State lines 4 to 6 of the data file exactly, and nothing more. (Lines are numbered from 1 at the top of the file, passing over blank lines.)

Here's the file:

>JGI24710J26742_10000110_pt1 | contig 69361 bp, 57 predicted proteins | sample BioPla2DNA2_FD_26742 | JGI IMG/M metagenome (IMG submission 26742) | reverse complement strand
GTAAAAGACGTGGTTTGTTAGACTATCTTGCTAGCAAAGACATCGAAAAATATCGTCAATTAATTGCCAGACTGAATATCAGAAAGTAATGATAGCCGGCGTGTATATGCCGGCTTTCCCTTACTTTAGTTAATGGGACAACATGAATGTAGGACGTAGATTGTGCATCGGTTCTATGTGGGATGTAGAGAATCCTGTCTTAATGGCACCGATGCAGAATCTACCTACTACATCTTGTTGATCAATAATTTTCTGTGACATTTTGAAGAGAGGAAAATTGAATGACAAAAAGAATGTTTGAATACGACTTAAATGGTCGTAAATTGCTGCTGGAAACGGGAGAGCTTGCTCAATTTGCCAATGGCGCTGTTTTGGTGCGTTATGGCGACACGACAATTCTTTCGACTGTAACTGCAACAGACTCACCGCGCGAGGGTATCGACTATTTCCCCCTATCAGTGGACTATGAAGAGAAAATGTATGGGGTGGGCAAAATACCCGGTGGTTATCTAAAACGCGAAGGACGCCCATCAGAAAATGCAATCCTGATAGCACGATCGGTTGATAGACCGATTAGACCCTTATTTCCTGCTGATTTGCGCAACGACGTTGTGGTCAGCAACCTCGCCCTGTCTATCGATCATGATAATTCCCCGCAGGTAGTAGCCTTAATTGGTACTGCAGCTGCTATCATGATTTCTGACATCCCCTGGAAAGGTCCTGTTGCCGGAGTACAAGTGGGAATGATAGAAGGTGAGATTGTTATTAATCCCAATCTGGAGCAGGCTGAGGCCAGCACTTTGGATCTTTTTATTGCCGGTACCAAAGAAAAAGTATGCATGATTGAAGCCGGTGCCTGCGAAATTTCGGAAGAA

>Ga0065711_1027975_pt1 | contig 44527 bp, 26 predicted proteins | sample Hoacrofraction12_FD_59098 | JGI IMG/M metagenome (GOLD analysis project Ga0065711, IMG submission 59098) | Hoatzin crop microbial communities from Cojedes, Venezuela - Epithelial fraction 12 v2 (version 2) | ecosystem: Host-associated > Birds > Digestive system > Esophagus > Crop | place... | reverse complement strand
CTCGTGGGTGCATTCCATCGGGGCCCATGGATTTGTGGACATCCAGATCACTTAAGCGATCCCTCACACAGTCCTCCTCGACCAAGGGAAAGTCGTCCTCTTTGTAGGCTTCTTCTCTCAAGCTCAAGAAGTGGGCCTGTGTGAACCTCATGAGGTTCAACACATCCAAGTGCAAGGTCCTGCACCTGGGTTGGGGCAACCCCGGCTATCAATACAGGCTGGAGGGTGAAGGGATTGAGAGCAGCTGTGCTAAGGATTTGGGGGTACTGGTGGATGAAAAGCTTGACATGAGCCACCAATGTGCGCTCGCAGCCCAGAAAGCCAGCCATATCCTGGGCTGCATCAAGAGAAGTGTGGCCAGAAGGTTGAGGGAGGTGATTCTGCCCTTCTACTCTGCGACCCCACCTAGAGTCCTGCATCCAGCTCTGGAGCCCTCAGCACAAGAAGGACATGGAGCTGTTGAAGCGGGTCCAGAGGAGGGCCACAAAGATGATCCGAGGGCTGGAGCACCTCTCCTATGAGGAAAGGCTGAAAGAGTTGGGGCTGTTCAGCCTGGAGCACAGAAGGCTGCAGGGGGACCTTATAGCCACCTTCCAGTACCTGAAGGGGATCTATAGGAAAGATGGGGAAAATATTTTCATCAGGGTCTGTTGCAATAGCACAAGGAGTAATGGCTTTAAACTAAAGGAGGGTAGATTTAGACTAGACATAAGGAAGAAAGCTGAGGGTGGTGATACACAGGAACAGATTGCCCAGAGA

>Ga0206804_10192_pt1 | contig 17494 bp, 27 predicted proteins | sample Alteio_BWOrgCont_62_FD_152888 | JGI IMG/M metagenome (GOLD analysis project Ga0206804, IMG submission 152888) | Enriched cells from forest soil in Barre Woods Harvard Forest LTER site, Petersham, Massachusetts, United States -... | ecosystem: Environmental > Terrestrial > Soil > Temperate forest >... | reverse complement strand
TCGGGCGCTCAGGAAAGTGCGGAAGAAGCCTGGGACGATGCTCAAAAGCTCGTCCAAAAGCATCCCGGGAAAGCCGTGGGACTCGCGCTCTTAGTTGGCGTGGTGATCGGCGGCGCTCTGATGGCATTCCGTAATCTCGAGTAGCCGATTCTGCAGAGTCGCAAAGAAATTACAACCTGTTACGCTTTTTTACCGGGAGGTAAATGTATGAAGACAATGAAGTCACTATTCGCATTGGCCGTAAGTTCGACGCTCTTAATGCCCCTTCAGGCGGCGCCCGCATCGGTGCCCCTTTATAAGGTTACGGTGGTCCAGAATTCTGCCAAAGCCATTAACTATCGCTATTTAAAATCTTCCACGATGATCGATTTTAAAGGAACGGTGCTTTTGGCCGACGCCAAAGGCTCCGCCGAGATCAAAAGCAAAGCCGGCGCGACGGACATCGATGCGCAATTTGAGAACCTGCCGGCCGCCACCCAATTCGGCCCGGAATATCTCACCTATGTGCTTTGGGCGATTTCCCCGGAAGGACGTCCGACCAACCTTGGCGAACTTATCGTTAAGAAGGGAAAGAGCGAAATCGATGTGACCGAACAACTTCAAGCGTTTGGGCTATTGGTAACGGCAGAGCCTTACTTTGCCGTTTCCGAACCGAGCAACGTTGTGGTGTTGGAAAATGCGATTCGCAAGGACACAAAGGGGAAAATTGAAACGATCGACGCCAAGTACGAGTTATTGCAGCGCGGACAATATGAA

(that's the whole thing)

CTCGTGGGTGCATTCCATCGGGGCCCATGGATTTGTGGACATCCAGATCACTTAAGCGATCCCTCACACAGTCCTCCTCGACCAAGGGAAAGTCGTCCTCTTTGTAGGCTTCTTCTCTCAAGCTCAAGAAGTGGGCCTGTGTGAACCTCATGAGGTTCAACACATCCAAGTGCAAGGTCCTGCACCTGGGTTGGGGCAACCCCGGCTATCAATACAGGCTGGAGGGTGAAGGGATTGAGAGCAGCTGTGCTAAGGATTTGGGGGTACTGGTGGATGAAAAGCTTGACATGAGCCACCAATGTGCGCTCGCAGCCCAGAAAGCCAGCCATATCCTGGGCTGCATCAAGAGAAGTGTGGCCAGAAGGTTGAGGGAGGTGATTCTGCCCTTCTACTCTGCGACCCCACCTAGAGTCCTGCATCCAGCTCTGGAGCCCTCAGCACAAGAAGGACATGGAGCTGTTGAAGCGGGTCCAGAGGAGGGCCACAAAGATGATCCGAGGGCTGGAGCACCTCTCCTATGAGGAAAGGCTGAAAGAGTTGGGGCTGTTCAGCCTGGAGCACAGAAGGCTGCAGGGGGACCTTATAGCCACCTTCCAGTACCTGAAGGGGATCTATAGGAAAGATGGGGAAAATATTTTCATCAGGGTCTGTTGCAATAGCACAAGGAGTAATGGCTTTAAACTAAAGGAGGGTAGATTTAGACTAGACATAAGGAAGAAAGCTGAGGGTGGTGATACACAGGAACAGATTGCCCAGAGA

>Ga0206804_10192_pt1 | contig 17494 bp, 27 predicted proteins | sample Alteio_BWOrgCont_62_FD_152888 | JGI IMG/M metagenome (GOLD analysis project Ga0206804, IMG submission 152888) | Enriched cells from forest soil in Barre Woods Harvard Forest LTER site, Petersham, Massachusetts, United States -... | ecosystem: Environmental > Terrestrial > Soil > Temperate forest >... | reverse complement strand
TCGGGCGCTCAGGAAAGTGCGGAAGAAGCCTGGGACGATGCTCAAAAGCTCGTCCAAAAGCATCCCGGGAAAGCCGTGGGACTCGCGCTCTTAGTTGGCGTGGTGATCGGCGGCGCTCTGATGGCATTCCGTAATCTCGAGTAGCCGATTCTGCAGAGTCGCAAAGAAATTACAACCTGTTACGCTTTTTTACCGGGAGGTAAATGTATGAAGACAATGAAGTCACTATTCGCATTGGCCGTAAGTTCGACGCTCTTAATGCCCCTTCAGGCGGCGCCCGCATCGGTGCCCCTTTATAAGGTTACGGTGGTCCAGAATTCTGCCAAAGCCATTAACTATCGCTATTTAAAATCTTCCACGATGATCGATTTTAAAGGAACGGTGCTTTTGGCCGACGCCAAAGGCTCCGCCGAGATCAAAAGCAAAGCCGGCGCGACGGACATCGATGCGCAATTTGAGAACCTGCCGGCCGCCACCCAATTCGGCCCGGAATATCTCACCTATGTGCTTTGGGCGATTTCCCCGGAAGGACGTCCGACCAACCTTGGCGAACTTATCGTTAAGAAGGGAAAGAGCGAAATCGATGTGACCGAACAACTTCAAGCGTTTGGGCTATTGGTAACGGCAGAGCCTTACTTTGCCGTTTCCGAACCGAGCAACGTTGTGGTGTTGGAAAATGCGATTCGCAAGGACACAAAGGGGAAAATTGAAACGATCGACGCCAAGTACGAGTTATTGCAGCGCGGACAATATGAA